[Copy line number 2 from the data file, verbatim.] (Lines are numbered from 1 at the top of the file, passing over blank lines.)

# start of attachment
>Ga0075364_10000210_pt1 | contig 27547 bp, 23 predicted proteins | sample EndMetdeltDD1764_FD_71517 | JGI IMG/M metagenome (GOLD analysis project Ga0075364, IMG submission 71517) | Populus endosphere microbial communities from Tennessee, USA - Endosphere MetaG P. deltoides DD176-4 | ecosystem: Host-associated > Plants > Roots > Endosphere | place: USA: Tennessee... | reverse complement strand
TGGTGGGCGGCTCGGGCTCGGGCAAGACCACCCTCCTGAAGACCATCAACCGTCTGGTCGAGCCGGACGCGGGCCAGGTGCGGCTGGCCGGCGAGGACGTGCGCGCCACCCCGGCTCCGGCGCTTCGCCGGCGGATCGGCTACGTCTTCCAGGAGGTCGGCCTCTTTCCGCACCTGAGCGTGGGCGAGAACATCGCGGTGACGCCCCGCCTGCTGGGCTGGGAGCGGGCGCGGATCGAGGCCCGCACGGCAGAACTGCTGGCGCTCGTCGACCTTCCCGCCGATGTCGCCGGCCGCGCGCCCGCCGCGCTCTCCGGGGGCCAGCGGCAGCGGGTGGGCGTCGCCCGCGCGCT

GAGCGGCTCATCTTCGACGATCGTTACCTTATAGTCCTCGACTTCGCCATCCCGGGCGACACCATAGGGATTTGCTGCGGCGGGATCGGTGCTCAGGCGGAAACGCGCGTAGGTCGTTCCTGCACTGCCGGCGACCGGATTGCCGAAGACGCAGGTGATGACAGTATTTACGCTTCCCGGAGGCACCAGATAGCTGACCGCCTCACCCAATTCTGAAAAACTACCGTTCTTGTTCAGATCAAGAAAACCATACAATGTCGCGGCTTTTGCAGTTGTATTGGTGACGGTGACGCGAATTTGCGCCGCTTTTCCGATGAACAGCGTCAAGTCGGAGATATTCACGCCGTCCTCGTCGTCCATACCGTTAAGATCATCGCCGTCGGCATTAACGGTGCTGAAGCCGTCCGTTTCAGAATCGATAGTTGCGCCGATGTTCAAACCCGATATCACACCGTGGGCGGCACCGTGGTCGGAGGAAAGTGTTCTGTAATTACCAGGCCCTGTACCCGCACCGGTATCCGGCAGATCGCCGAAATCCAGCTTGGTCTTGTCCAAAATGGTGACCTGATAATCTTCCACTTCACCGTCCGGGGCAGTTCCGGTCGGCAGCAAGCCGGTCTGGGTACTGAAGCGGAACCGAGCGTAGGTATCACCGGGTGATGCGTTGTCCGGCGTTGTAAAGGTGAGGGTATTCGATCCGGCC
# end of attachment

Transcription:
TGGTGGGCGGCTCGGGCTCGGGCAAGACCACCCTCCTGAAGACCATCAACCGTCTGGTCGAGCCGGACGCGGGCCAGGTGCGGCTGGCCGGCGAGGACGTGCGCGCCACCCCGGCTCCGGCGCTTCGCCGGCGGATCGGCTACGTCTTCCAGGAGGTCGGCCTCTTTCCGCACCTGAGCGTGGGCGAGAACATCGCGGTGACGCCCCGCCTGCTGGGCTGGGAGCGGGCGCGGATCGAGGCCCGCACGGCAGAACTGCTGGCGCTCGTCGACCTTCCCGCCGATGTCGCCGGCCGCGCGCCCGCCGCGCTCTCCGGGGGCCAGCGGCAGCGGGTGGGCGTCGCCCGCGCGCT